The Cottage and Garden

A steep narrow staircase led to the bedrooms above, one for mother, father and the latest baby, and one for the other children. It was not unusual for the family to have ten or more children. These bedrooms were furnished with the bare necessities.

One of the activities carried out by mother was the making of rag carpets, created from old fragments of material which she dyed herself. Here, she finds a quiet moment in the bedroom to put the finishing touches to a beautifully patterned rug.

The wash house was a single storey lean-to at the back of the house, with a boiler to heat up the water, a 'ponch' to pound the wet washing in the tub, and a mangle to squeeze out the water after rinsing the clothes. The wash house in our cottage has the full array of original implements.

The cottage where Cornelius Hatton and his family lived from about 1850 until later in the century when they emigrated to the United States. It is very similar to our cottage, with a wash house at the rear, and sited in a small clearing at the edge of the Forest.

All water for the household was drawn from a well, or more commonly, from a nearby spring. A short, dark pathway from the Hatton cottage leads to this natural spring, which has been built up with stones to make collection of the water a little easier. The spring water would remain at a constant temperature and not be frozen in the winter.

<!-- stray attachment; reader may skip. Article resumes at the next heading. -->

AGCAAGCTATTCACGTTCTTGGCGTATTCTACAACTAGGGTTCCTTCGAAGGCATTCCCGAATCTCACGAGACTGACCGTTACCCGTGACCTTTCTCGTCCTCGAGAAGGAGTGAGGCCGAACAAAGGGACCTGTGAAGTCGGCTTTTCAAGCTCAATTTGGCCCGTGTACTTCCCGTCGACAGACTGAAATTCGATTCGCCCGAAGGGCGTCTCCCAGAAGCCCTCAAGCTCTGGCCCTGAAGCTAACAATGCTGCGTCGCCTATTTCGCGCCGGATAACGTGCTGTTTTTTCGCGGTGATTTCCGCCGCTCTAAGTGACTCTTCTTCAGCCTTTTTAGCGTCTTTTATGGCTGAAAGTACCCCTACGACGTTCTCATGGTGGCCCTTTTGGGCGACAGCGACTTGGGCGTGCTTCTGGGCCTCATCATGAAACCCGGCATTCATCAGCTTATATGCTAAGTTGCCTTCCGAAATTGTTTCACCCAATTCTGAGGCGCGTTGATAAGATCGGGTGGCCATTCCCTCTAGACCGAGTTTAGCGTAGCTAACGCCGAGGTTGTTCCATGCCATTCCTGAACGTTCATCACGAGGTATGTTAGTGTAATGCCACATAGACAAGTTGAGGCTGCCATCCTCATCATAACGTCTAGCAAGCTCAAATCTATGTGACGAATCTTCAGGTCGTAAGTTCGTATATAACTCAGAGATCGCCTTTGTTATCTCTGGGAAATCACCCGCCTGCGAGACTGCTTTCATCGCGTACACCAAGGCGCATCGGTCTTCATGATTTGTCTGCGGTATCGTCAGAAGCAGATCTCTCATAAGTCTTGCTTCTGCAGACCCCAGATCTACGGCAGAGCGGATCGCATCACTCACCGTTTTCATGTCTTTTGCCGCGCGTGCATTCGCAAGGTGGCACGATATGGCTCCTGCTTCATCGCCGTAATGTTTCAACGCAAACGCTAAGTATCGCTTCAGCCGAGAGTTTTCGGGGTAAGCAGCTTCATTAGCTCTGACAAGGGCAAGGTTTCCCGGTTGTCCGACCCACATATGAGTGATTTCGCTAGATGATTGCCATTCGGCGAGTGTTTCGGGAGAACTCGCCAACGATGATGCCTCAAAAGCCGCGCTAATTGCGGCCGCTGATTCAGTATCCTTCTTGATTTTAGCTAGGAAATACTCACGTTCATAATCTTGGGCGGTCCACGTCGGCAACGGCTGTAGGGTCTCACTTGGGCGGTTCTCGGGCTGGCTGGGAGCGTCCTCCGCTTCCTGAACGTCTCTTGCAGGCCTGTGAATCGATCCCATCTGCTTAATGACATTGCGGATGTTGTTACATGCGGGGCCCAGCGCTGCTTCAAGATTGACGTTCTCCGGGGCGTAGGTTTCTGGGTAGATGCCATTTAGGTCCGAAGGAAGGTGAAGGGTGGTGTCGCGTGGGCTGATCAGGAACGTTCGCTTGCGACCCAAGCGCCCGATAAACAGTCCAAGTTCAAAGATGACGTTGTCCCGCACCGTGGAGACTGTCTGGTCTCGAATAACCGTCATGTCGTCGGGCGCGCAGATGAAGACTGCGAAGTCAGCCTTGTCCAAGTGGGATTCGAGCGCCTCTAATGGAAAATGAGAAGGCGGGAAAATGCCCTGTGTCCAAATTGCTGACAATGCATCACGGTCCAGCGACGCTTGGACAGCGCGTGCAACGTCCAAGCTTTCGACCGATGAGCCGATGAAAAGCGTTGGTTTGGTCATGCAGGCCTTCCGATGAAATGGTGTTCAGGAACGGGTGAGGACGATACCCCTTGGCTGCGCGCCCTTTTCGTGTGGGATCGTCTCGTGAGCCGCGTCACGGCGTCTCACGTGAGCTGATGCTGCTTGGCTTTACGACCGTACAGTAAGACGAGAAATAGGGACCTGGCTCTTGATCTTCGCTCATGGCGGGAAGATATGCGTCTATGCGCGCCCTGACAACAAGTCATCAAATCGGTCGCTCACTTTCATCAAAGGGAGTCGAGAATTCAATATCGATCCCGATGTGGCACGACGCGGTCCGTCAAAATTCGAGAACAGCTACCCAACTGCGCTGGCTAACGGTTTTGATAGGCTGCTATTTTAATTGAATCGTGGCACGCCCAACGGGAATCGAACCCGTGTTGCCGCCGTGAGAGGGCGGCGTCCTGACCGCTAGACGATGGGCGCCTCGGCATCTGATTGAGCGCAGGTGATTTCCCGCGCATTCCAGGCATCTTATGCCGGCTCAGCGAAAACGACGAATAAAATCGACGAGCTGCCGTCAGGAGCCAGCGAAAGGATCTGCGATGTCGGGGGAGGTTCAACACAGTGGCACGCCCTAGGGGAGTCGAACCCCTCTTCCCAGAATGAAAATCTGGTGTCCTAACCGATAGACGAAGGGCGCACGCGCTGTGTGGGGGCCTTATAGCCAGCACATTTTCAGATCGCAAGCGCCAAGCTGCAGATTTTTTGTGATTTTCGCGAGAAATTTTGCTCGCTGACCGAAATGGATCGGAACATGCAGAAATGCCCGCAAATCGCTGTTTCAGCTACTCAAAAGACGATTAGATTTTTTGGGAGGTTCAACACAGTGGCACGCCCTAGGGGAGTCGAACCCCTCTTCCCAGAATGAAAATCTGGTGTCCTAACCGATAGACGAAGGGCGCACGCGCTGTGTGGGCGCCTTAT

Fowls and Ducks
Many types of ducks, chickens and geese were kept by Foresters as table birds, including the Old English Game Fowls, Bantams and the Gloucestershire Khaki Campbell Duck, though many backyard fowls of mixed parentage were kept.

Pigs Cot and Pig
Pigs were commonly fattened up in the backyard of Forest homesteads, housed in cots similar to this, made of local stone with pantile roofs naturally decorated with English stonecrop and houseleeks. Fed on kitchen scraps and swill for most of the year, this 'dustbin' of the household was put out to graze on acorns and beech mast in the autumn before being slaughtered to provide meat through the winter. The ancient right of Pannage still allows people  to turn their pigs out to graze in the Forest in the autumn.

The Gloucester Old Spot is a local rare breed traditionally fed on windfalls and thus nicknamed the 'Orchard Pig'.

Until recently the Forest was an isolated area cut off from England and Wales by two great rivers. The local industries of timber, iron, coal and stone, the low wages, the hilly country and the lack of creature comforts bred a hardy race of self-reliant people. Thus, although most Foresters were industrial workers, they relied on the produce of their encroachment holdings and the surrounding Forest to supplement low wages. Some Foresters, known locally as sheep badgers, continue the ancient custom of grazing sheep in the Forest.

Produce from the cottage garden would have supplemented the Forester's diet. Our garden includes vegetables and herbs that were traditionally grown in the area.

The young fruit trees planted here are local varieties used for cider and perry making. They include the Blakeney Pear and Blaisdon Plum, and the Sugar Pippin and Severn Bank Apple donated by Francis Brain of Edgehills.


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